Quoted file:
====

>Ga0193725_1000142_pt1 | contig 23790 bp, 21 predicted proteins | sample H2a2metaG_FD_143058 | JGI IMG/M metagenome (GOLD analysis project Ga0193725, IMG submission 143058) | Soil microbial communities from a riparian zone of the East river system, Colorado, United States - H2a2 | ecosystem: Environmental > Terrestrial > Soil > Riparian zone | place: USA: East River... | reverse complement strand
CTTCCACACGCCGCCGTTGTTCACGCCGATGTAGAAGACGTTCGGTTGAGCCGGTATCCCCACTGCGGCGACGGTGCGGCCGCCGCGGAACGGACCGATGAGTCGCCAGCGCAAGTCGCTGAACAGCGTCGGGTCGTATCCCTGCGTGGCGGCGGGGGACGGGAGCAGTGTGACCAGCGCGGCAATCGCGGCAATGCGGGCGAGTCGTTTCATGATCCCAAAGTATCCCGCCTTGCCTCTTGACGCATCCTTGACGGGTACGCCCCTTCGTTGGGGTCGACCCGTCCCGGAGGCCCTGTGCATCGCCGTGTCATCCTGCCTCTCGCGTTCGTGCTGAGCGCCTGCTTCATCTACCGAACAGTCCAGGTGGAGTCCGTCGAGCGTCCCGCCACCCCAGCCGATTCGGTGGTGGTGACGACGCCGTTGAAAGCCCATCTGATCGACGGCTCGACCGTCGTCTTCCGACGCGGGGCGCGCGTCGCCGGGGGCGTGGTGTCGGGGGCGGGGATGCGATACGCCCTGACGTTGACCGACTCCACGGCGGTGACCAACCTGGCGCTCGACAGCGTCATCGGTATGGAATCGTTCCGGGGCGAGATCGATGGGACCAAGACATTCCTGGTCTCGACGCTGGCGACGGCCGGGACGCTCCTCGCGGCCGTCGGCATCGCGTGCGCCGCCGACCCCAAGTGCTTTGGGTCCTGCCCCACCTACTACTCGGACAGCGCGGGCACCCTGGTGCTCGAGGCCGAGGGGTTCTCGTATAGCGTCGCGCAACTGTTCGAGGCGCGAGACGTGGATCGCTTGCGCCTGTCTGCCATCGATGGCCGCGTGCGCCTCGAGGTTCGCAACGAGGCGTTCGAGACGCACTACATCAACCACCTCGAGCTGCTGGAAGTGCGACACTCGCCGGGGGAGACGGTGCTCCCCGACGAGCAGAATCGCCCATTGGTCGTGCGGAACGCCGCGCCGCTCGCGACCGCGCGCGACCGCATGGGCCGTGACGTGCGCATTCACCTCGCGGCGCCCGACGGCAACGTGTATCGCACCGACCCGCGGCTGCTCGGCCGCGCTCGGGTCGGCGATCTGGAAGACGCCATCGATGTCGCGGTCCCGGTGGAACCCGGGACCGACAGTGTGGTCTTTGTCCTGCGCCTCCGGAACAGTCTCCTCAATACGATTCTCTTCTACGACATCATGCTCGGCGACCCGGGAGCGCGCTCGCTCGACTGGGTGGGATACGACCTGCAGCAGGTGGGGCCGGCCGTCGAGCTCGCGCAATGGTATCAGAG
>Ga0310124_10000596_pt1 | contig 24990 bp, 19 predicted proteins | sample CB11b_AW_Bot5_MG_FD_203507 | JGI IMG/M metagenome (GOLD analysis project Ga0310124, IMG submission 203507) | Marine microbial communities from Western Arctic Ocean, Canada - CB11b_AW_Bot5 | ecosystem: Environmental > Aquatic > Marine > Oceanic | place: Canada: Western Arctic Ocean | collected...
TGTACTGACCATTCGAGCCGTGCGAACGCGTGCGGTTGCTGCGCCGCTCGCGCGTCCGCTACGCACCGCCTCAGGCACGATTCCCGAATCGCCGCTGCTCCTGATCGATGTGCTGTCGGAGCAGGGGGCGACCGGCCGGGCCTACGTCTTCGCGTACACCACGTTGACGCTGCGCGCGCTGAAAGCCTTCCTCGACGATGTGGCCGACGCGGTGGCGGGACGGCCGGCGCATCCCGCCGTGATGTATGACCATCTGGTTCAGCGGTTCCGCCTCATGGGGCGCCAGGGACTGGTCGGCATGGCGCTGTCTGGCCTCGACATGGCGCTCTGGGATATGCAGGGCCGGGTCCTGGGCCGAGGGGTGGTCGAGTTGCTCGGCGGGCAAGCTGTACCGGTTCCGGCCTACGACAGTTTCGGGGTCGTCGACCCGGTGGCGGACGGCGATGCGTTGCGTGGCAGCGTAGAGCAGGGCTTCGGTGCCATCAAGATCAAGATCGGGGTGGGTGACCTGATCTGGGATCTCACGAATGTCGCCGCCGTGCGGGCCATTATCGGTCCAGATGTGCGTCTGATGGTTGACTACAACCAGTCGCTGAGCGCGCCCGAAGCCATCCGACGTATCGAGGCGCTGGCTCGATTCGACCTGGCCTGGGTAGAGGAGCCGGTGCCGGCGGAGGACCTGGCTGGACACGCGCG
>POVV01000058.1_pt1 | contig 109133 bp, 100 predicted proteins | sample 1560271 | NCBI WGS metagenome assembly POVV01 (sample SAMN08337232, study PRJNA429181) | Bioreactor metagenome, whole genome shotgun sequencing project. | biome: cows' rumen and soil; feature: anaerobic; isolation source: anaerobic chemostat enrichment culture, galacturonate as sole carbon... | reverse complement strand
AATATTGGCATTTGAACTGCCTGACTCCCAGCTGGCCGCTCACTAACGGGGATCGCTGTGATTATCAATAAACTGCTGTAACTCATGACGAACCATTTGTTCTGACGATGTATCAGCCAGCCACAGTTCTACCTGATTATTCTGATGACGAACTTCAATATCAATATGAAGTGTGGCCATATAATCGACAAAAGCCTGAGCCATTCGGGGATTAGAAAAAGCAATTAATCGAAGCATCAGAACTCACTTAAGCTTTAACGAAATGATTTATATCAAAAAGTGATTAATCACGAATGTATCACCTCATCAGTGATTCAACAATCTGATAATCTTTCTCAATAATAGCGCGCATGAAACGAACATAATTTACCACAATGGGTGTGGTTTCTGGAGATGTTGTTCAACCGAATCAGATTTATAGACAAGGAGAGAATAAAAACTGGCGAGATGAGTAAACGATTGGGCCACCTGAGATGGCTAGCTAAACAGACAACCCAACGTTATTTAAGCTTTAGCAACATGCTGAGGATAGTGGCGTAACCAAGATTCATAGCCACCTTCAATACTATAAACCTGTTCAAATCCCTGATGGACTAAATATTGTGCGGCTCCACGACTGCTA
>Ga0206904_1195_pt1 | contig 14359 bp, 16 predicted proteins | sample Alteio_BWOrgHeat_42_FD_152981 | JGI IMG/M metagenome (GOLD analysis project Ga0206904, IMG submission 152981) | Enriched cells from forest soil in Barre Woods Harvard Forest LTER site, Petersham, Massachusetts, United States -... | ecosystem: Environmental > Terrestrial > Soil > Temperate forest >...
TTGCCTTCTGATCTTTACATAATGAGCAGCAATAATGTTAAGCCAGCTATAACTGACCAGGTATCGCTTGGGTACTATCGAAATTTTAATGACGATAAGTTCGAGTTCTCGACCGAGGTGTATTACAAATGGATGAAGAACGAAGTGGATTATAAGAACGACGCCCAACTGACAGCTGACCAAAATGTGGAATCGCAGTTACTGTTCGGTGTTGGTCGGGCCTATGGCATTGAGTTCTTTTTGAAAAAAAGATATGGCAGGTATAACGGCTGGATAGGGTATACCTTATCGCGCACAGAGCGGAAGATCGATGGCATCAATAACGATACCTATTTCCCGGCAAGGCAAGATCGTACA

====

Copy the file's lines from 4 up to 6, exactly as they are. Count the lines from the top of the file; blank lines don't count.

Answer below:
TGTACTGACCATTCGAGCCGTGCGAACGCGTGCGGTTGCTGCGCCGCTCGCGCGTCCGCTACGCACCGCCTCAGGCACGATTCCCGAATCGCCGCTGCTCCTGATCGATGTGCTGTCGGAGCAGGGGGCGACCGGCCGGGCCTACGTCTTCGCGTACACCACGTTGACGCTGCGCGCGCTGAAAGCCTTCCTCGACGATGTGGCCGACGCGGTGGCGGGACGGCCGGCGCATCCCGCCGTGATGTATGACCATCTGGTTCAGCGGTTCCGCCTCATGGGGCGCCAGGGACTGGTCGGCATGGCGCTGTCTGGCCTCGACATGGCGCTCTGGGATATGCAGGGCCGGGTCCTGGGCCGAGGGGTGGTCGAGTTGCTCGGCGGGCAAGCTGTACCGGTTCCGGCCTACGACAGTTTCGGGGTCGTCGACCCGGTGGCGGACGGCGATGCGTTGCGTGGCAGCGTAGAGCAGGGCTTCGGTGCCATCAAGATCAAGATCGGGGTGGGTGACCTGATCTGGGATCTCACGAATGTCGCCGCCGTGCGGGCCATTATCGGTCCAGATGTGCGTCTGATGGTTGACTACAACCAGTCGCTGAGCGCGCCCGAAGCCATCCGACGTATCGAGGCGCTGGCTCGATTCGACCTGGCCTGGGTAGAGGAGCCGGTGCCGGCGGAGGACCTGGCTGGACACGCGCG
>POVV01000058.1_pt1 | contig 109133 bp, 100 predicted proteins | sample 1560271 | NCBI WGS metagenome assembly POVV01 (sample SAMN08337232, study PRJNA429181) | Bioreactor metagenome, whole genome shotgun sequencing project. | biome: cows' rumen and soil; feature: anaerobic; isolation source: anaerobic chemostat enrichment culture, galacturonate as sole carbon... | reverse complement strand
AATATTGGCATTTGAACTGCCTGACTCCCAGCTGGCCGCTCACTAACGGGGATCGCTGTGATTATCAATAAACTGCTGTAACTCATGACGAACCATTTGTTCTGACGATGTATCAGCCAGCCACAGTTCTACCTGATTATTCTGATGACGAACTTCAATATCAATATGAAGTGTGGCCATATAATCGACAAAAGCCTGAGCCATTCGGGGATTAGAAAAAGCAATTAATCGAAGCATCAGAACTCACTTAAGCTTTAACGAAATGATTTATATCAAAAAGTGATTAATCACGAATGTATCACCTCATCAGTGATTCAACAATCTGATAATCTTTCTCAATAATAGCGCGCATGAAACGAACATAATTTACCACAATGGGTGTGGTTTCTGGAGATGTTGTTCAACCGAATCAGATTTATAGACAAGGAGAGAATAAAAACTGGCGAGATGAGTAAACGATTGGGCCACCTGAGATGGCTAGCTAAACAGACAACCCAACGTTATTTAAGCTTTAGCAACATGCTGAGGATAGTGGCGTAACCAAGATTCATAGCCACCTTCAATACTATAAACCTGTTCAAATCCCTGATGGACTAAATATTGTGCGGCTCCACGACTGCTA